Intended for healthcare professionals

Education And Debate

Economic modelling before clinical trials

BMJ 2002; 325 doi: https://doi.org/10.1136/bmj.325.7355.98 (Published 13 July 2002) Cite this as: BMJ 2002;325:98
  1. David J Torgerson, reader (djt6{at}york.ac.uk),
  2. Sarah Byford, senior lecturer
  1. Department of Health Sciences and Centre for Health Economics, University of York, York YO1 5DD
  1. Correspondence to: Dr Torgerson

    Clinical trials can be expensive and technically difficult to execute. Ideally, before a trial is undertaken three questions require answering. Firstly, what is the amount of clinical uncertainty within a given area. Secondly, what is the likely achievable benefit from a given trial relative to some other alternative use of the research resources. Thirdly, given that a trial is indicated, what should its size and design be?

    The first question is usually resolved through the use of a prior systematic review of the literature. Indeed, major funding agencies such as the Medical Research Council (MRC) ask whether a systematic review has been undertaken when funding decisions are made. The second issue regarding the likely benefit relative to cost is not usually considered.1 However, the inclusion of some economic modelling during the early design stages of a trial can inform not only the scale of the potential benefit of the proposed research relative to cost but can also help answer the third question on key trial design decisions.

    Economic input into research funding decisions tends to be limited to cost of illness studies, which are used either implicitly or explicitly to encourage research into health areas which present a high financial cost to society.2 However, cost of illness studies cannot fully inform funding decisions and cannot aid trial design. A better method is to use the economic evaluative techniques of cost effectiveness, cost utility, or cost benefit analysis.3

    As an example, Parsonnet and colleagues undertook an economic evaluation of screening for Helicobacter pylori to prevent gastric cancer before the start of any clinical trial.4 Their rationale was that any randomised trial of screening would need to be extremely large, lengthy, and consequently expensive. Before undertaking such a large scale enterprise it would be useful to know whether, given a clinically plausible reduction in cancer, screening is likely to be economically efficient compared with no screening. Furthermore, the study sought to determine which segment of the population screening should be aimed at. The study concluded that screening the population (particularly men) aged 50-70 was cost effective given the assumption of a 30% decrease in gastric cancer. Therefore, a trial should be designed to detect at least a 30% reduction in cancer among 50-70 year olds.4 Similarly, a pretrial economic evaluation by Buxton and Townsend supported the MRC's decision to fund a large trial of hormone replacement therapy.5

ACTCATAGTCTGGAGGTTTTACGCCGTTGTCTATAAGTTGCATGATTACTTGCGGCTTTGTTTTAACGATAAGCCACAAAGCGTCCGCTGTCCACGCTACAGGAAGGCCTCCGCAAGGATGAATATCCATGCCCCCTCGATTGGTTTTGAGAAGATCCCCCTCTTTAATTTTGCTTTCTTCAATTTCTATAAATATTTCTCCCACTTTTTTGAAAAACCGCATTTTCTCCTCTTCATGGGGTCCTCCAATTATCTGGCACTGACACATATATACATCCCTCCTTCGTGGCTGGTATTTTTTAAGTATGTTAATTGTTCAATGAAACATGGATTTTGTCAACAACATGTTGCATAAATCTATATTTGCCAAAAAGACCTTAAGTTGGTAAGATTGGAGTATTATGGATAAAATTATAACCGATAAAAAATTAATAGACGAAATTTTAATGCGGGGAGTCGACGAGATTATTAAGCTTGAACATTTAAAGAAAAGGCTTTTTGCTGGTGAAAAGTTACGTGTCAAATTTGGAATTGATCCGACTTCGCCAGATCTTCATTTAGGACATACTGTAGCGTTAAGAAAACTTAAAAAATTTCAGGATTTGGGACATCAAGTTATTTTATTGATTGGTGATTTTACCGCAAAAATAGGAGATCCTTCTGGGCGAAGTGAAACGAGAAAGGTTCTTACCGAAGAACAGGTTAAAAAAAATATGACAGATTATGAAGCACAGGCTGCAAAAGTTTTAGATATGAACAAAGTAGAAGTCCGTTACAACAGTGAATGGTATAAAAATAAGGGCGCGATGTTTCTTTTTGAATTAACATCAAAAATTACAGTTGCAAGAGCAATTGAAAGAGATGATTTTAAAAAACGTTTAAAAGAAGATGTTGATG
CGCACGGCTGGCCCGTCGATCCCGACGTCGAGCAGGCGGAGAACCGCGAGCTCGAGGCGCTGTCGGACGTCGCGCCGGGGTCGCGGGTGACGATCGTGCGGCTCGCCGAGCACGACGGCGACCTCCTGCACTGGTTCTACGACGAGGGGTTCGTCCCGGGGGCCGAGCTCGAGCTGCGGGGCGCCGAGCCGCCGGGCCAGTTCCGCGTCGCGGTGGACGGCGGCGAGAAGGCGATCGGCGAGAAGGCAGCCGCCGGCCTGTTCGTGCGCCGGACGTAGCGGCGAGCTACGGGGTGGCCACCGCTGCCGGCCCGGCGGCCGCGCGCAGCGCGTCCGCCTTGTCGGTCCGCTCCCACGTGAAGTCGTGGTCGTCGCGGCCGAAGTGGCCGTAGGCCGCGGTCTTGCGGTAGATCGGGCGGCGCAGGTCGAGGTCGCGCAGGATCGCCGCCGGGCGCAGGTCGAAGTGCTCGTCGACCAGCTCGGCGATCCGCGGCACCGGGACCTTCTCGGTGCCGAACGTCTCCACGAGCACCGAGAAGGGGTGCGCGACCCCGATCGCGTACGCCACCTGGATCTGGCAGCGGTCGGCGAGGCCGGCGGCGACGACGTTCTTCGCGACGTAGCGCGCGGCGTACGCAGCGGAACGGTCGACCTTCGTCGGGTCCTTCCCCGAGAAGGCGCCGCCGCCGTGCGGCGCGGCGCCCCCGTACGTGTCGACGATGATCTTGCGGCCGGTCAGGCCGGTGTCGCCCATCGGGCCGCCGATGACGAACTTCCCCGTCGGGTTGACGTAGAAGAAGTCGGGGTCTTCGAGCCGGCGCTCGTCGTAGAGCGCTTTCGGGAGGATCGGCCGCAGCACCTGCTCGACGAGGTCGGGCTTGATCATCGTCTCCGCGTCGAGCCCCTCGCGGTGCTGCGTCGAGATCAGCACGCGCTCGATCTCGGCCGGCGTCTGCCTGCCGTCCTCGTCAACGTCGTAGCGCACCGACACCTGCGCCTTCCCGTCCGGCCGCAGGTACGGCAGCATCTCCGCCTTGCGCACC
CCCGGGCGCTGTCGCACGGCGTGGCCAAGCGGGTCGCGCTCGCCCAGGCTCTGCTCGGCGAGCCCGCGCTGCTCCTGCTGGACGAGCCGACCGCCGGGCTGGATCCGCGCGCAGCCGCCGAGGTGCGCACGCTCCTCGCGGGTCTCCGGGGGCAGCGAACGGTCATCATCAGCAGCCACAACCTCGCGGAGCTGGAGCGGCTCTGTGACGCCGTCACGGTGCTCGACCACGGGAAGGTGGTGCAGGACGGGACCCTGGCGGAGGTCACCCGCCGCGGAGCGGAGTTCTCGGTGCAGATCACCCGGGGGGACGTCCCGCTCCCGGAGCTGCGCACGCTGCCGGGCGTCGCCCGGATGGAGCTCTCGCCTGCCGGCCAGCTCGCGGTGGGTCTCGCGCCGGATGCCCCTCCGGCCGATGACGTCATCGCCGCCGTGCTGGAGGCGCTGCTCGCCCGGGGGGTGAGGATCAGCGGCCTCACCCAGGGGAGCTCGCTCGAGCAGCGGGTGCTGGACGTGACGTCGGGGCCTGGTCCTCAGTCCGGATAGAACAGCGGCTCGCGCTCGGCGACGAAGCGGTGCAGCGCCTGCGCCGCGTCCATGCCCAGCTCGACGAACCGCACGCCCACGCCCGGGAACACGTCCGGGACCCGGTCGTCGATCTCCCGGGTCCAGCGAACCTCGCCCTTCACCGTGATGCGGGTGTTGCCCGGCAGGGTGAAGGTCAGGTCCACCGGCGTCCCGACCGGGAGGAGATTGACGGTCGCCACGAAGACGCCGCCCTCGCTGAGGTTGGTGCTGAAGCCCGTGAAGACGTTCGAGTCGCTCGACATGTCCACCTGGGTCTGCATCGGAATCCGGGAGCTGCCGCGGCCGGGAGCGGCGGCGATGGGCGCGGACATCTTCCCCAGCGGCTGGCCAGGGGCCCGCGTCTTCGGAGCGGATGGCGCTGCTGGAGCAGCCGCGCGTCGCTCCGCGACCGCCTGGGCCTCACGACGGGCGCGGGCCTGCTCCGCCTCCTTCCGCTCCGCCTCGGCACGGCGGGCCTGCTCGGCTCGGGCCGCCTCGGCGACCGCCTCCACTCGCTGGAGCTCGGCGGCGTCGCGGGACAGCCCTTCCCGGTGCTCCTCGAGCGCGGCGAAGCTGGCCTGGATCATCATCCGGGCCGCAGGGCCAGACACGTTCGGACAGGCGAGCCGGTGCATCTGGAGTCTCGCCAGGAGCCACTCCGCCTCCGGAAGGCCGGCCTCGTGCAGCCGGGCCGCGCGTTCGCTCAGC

In a slightly different approach Torgerson et al made the explicit assumption that a trial for preventing hip fractures in elderly women should be undertaken, and they sought to identify potentially the most cost effective intervention.6 After comparing seven possible preventive strategies they concluded that a single annual vitamin D injection would potentially be the most cost effective method of prevention. Indeed, if the preventive strategy led to a 20% fall in hip fractures among treated women, this would lead, on average, to a healthcare cost saving of £100 per treated person.6

    In another study Gillespie et al showed that economic modelling could be used to inform the size of a trial testing new hip prostheses and indeed whether a trial should take place at all.7 For instance, a new prosthesis costing twice as much as a current prosthesis but only leading, at best, to a 20% reduction in prosthetic failure would not justify a trial or licensing. On the other hand, a new prosthesis which cost 20% more than current devices but led to a 50% reduction in prosthetic failure would justify a trial, which if undertaken over five years would require 5516 participants.7

    As well as informing decisions on whether to undertake a trial and of which intervention, prior economic modelling can also guide what data to collect. For example, though there have been several economic evaluations of hormone replacement therapy8 there have been no large long term trials of the hormone. Existing evaluations suggest that quality of life gains due to hormone replacement therapy and losses because of any breast cancer effects are critical to its relative cost effectiveness.8 Therefore, any large scale trial of hormone replacement therapy would be well advised to collect quality of life data on the drug's short term effects and on the effects due to breast cancer.

    Clinical trials are expensive and it is wasteful of research resources to evaluate technologies which, no matter how effective, cannot be relatively cost effective. Economic modelling carried out before a trial is designed and funded will aid trialists to choose the best research solution and should increase the efficiency of research.

    References

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